The Alliance, including Grays Harbor, Lewis, Mason, Thurston, and the northern part of Pacific Counties, is planning, convening, and supporting youth agencies, individuals, and other partnering organizations as they engage, collaborate and activate the advancement of culturally relevant family and community roles for student success from early childhood through college. Focused on establishing a collective impact model, the Alliance convenes meetings, shares resources, and holds other events on the regional and county levels.
Adam helped the Alliance develop short- and long-term strategic plans, provided event facilitation for up to 125 people as well as small leadership team meetings with several organizational representatives, and consulted the ESD on future activities.
Results included a sustainable long-term action plan for the Alliance; new countywide coalitions affecting up to 250,000 youth throughout the region; and increased determination and motivation among participants into the future.
In 2011, the Center wanted a nationally-respected, research-driven motivating keynote speaker focused on youth engagement to address their annual gathering called the Rural Partners Forum, with 750+ attendees from economic, academic, social, and political backgrounds. They also needed a facilitator to drive a conversation focused on youth engagement for the state’s mayors gathered at the forum.
The following year, the Center sought to publish a chapter about youth engagement for a forthcoming handbook they were creating for a statewide initiative.
After crafting a dynamic address for the forum and leading the mayor’s gathering effectively, Adam was contracted to draft a knowledge-sharing, skill-building publication for the Center called the New Generation Initiative Youth and Young Adult Engagement Guide. After providing more than 100+ pages of original content in less than three weeks, the Center then contracted with Adam to facilitate a statewide training workshop focused on the Guide’s contents in November 2012.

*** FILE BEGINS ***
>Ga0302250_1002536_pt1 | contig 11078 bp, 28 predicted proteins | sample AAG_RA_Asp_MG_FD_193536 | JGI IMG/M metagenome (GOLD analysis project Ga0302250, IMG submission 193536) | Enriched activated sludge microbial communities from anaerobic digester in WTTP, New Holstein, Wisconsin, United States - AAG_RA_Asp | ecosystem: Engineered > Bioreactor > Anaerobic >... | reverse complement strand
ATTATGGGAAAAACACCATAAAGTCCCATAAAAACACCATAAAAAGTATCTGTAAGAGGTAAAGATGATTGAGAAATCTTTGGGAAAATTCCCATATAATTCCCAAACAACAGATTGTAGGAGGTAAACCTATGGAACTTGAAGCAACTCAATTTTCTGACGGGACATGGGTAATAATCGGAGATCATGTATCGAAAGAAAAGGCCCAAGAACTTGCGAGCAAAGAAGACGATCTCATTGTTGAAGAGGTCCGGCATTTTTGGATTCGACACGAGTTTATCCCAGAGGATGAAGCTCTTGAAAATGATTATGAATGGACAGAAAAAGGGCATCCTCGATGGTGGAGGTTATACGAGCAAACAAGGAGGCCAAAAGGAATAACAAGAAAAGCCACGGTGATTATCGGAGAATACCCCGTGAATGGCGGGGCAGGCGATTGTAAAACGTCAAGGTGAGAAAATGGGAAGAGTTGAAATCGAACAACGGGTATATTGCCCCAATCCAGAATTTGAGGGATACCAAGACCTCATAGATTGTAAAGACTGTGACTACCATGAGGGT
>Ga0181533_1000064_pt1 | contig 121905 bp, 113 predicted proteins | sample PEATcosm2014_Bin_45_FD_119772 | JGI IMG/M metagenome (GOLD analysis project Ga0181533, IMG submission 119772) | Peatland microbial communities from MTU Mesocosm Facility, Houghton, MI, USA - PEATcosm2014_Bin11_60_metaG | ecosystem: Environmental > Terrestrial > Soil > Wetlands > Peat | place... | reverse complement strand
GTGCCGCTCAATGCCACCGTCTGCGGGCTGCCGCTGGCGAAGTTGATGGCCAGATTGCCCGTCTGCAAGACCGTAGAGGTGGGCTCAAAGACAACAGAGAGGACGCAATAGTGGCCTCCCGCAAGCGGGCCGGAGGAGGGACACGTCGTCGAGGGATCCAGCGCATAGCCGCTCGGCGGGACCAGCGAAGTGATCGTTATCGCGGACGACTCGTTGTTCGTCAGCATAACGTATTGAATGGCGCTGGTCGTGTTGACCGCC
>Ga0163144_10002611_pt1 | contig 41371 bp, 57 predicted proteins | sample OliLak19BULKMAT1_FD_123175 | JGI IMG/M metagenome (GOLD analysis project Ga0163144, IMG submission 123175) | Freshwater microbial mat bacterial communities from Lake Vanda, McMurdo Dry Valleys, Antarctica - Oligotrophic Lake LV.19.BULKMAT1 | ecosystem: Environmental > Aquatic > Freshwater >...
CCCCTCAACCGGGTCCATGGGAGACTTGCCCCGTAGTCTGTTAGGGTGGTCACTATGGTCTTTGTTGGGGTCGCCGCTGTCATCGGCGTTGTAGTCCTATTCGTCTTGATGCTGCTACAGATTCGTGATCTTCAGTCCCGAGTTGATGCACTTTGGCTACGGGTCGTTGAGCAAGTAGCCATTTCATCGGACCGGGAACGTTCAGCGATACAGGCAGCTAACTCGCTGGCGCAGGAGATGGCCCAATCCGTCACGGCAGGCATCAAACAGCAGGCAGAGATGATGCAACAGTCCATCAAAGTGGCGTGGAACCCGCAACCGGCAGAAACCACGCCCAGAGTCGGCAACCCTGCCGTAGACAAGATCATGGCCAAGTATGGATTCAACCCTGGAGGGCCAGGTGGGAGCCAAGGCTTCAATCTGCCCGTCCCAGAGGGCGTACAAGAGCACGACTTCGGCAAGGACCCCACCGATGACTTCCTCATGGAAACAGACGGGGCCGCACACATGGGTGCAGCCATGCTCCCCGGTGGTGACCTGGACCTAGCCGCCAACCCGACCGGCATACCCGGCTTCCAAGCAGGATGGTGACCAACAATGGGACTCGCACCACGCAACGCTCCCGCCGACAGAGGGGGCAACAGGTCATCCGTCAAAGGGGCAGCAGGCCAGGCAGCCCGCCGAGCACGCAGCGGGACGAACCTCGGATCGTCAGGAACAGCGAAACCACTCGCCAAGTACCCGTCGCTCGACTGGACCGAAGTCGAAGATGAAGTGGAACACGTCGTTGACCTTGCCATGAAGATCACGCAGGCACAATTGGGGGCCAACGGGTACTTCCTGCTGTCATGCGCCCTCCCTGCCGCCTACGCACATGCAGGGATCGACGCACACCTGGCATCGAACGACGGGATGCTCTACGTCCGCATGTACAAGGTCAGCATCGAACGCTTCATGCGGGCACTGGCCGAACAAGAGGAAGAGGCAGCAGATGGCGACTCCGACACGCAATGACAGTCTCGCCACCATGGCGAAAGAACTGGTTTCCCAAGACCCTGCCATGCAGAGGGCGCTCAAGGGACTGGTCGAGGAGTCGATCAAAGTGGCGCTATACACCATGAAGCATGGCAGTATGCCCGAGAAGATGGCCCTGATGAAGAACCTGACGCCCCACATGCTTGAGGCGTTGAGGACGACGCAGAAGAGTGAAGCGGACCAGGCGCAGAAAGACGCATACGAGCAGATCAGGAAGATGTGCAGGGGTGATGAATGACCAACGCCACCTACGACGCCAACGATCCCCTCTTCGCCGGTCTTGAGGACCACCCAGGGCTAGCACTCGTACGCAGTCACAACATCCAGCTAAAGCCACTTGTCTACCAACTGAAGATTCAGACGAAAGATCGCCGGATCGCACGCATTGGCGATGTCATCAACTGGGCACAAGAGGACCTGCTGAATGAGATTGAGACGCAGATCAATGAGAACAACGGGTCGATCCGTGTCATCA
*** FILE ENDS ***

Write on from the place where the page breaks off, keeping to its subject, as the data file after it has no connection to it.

By providing motivational speeches, facilitation, technical assistance and professional development, Adam’s work drove a successful program launch and influenced ongoing action in North Carolina.
The Youth Engagement Practitioners Cadre (YEPC) was a dynamic professional development program promoting organizational and community transformation. YEPC members were adults with three or more years of youth engagement experience who together form a learning community that met once monthly during the 2012-13 school year. Members developed community collaborations, shared expert knowledge and experiences, and deepened youth engagement practices in their settings and throughout King County, including Seattle and its suburbs.
Throughout the year, Cadre members engaged in projects to deepen, apply and share their knowledge, including individual presentations, job-shadowing, research papers, and public presentations. At the end of the year, Cadre members were recognized for their commitment to their professional development at a countywide youth engagement event. Cadre findings were compiled in a best practices manual for distribution.
The Cadre was managed and facilitated by Adam Fletcher, an internationally-recognized youth engagement expert; along with Teddy Wright, a seasoned youth engagement practitioner and expert facilitator; and Kyla Lackie, a community organizer and program manager for SOAR.